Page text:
Technical Article • July/August 2016
First ResultsGLONASS CDMA L3 Ambiguity ResolutionResearchers in Australia present their first results of GLONASS CDMA L3 ambiguity resolution. Based on the observations from two GLONASS satellites that were collected at Curtin University, this article assesses the performance of geometryfree and geometryfixed L3 ambiguity resolution methods and compares the outcomes with their GPS L5 counterparts.
Share via: Slashdot Technorati Twitter Facebook In February 2011, Russia launched the first satellite of the GLONASSK1 series, i.e., SVN (space vehicle number) 801 (R26), which in addition to the legacy frequency division multiple access (FDMA) signals, for the first time was enabled to transmit code division multiple access (CDMA) signals on the GLONASS L3 frequency (1202.025 MHz). Later in 2014, the GLONASS program added SVNs 802 (R17) of series K1 and 755 (R21) of series M, and in 2016, SVN 751 of series M, with the capability of transmitting CDMA L3 signals to the constellation. The GLONASS FDMA doubledifferenced (DD) ambiguity resolution is known to be hampered by the inherent interfrequency biases. Several calibration procedures have been proposed to deal with this impediment. With GLONASSCDMA however, the standard methods of integer ambiguity resolution can be applied to resolve the integer DD ambiguities. The goal of this article is to provide a first assessment of this L3 ambiguity resolution performance.
Measurement Setup Figure 2 shows their observed carriertonoise densities (C/N_{0}).As their C/N_{0} graphs show a similar signature, their signals are expected to have similar noise characteristics. Figure 1 also shows the skyplot of the mentioned satellite pairs at Perth. For both the GLONASS and the GPS satellites, we used the broadcast ephemeris data. Table 2 provides further information on the dataset that we used.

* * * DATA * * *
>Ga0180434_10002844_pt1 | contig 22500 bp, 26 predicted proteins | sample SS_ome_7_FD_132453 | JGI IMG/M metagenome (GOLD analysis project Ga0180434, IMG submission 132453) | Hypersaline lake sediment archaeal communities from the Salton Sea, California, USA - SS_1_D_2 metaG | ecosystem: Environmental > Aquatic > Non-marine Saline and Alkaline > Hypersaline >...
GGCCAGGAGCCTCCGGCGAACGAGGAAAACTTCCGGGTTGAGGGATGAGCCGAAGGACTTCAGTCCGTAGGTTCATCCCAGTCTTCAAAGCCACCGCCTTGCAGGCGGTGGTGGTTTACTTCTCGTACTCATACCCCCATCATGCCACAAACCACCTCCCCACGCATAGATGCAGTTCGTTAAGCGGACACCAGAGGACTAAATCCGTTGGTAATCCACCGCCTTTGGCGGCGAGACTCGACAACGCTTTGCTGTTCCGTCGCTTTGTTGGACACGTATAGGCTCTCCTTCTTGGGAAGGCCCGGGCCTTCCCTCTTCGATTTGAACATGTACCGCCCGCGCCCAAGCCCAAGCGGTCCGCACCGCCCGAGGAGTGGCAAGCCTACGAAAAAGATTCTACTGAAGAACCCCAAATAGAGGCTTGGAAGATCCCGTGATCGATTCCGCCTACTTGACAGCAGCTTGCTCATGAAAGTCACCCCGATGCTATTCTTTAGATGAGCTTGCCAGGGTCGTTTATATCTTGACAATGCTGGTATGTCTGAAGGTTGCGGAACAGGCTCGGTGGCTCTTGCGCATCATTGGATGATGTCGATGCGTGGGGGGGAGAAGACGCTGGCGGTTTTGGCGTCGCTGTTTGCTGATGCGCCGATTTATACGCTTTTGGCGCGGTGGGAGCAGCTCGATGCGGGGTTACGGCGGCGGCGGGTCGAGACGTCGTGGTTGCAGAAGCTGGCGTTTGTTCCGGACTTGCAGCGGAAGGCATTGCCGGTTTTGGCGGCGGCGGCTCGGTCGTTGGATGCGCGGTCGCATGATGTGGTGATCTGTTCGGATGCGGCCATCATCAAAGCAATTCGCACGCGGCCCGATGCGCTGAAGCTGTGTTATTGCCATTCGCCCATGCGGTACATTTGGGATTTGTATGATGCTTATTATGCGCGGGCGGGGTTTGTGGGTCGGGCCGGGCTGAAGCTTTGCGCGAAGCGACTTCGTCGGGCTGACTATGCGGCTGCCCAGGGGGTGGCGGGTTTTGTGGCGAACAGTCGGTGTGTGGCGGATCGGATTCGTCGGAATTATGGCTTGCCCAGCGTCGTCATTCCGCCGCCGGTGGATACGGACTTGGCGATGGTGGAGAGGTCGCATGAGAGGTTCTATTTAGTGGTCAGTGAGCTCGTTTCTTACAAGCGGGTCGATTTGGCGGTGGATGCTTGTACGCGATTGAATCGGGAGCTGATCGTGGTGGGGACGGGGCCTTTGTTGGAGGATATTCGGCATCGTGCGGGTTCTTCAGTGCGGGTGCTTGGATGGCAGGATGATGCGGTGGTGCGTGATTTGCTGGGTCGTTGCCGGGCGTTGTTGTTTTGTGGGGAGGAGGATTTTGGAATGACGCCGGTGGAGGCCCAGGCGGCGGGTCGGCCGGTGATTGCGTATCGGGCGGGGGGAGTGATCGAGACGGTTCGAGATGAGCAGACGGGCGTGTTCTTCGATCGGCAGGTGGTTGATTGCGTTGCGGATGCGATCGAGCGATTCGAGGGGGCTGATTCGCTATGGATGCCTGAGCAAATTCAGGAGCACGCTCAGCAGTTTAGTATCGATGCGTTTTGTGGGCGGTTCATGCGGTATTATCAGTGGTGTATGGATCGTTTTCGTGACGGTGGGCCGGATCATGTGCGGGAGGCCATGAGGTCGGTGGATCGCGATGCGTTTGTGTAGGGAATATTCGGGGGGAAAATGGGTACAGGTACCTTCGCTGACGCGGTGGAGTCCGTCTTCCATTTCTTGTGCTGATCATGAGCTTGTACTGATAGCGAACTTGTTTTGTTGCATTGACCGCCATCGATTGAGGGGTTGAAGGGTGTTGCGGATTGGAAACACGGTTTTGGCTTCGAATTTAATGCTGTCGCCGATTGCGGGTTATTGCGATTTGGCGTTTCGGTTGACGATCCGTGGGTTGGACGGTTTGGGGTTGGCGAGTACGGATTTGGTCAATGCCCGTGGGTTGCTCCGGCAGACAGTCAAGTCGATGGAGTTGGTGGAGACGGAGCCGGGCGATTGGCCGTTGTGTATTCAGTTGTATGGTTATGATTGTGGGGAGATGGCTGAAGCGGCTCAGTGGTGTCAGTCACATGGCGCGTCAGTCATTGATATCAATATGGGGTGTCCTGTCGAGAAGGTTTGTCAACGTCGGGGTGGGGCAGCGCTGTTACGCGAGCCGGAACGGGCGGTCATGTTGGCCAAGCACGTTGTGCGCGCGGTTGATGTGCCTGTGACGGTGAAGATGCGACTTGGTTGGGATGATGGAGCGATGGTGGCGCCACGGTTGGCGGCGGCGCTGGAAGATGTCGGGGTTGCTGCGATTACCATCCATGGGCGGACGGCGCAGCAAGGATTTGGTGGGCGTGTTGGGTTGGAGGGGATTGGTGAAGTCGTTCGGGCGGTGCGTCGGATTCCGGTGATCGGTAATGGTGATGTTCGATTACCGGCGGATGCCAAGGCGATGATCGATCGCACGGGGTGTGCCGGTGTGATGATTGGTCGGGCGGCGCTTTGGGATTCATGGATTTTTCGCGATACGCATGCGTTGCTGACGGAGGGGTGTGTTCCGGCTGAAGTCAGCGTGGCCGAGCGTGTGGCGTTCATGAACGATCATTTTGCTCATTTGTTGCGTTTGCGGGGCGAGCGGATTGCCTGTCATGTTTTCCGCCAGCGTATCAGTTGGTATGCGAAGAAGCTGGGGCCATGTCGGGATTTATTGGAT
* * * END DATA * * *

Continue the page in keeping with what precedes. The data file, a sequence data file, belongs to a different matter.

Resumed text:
Model of Observations Equation (1) (see inset photo, above right, for all equations) in which p and φ are the DD code and phase observable, respectively, ρ the DD receiversatellite range and a the DD integer ambiguity in cycles. The ambiguity a is linked to the DD phase observable through the signal wavelength λ. With the elevationdependent weighting function wθ_{s} (s = 1, 2) for the s_{th} satellite with elevation angle θ_{s}, respectively, the final weight becomes Equation (1a) Here wθ_{s} is taken as Equation (2) where θ_{s} is in degrees. The zenithreferenced standard deviations of the undifferenced code and phase observables are denoted as σ_{p} and σ_{φ}. In our analysis we considered two different models. These are arranged in ascending order of strength as: 1. Geometryfree model (GFr): This is the model as formulated in (1). As it is parametrized in ρ, it is free from the receiversatellite geometry. The singleepoch DD ambiguity is then estimated as Equation (3) 2. Geometryfixed model (GFi): In this model, the information on receiver position, from e.g. surveying, and satellite position, from navigation file, is available and thus ρ is assumed known. The singleepoch DD ambiguity is then estimated as Equation (4) Note that although the observations of only two satellites are used, both the geometryfree and geometryfixed models are instantaneously solvable, i.e., based on data of only a single epoch. See the article by P. J. G. Teunissen (1997) listed in the Additional Resources section near the end of this article for a more detailed discussion of these models.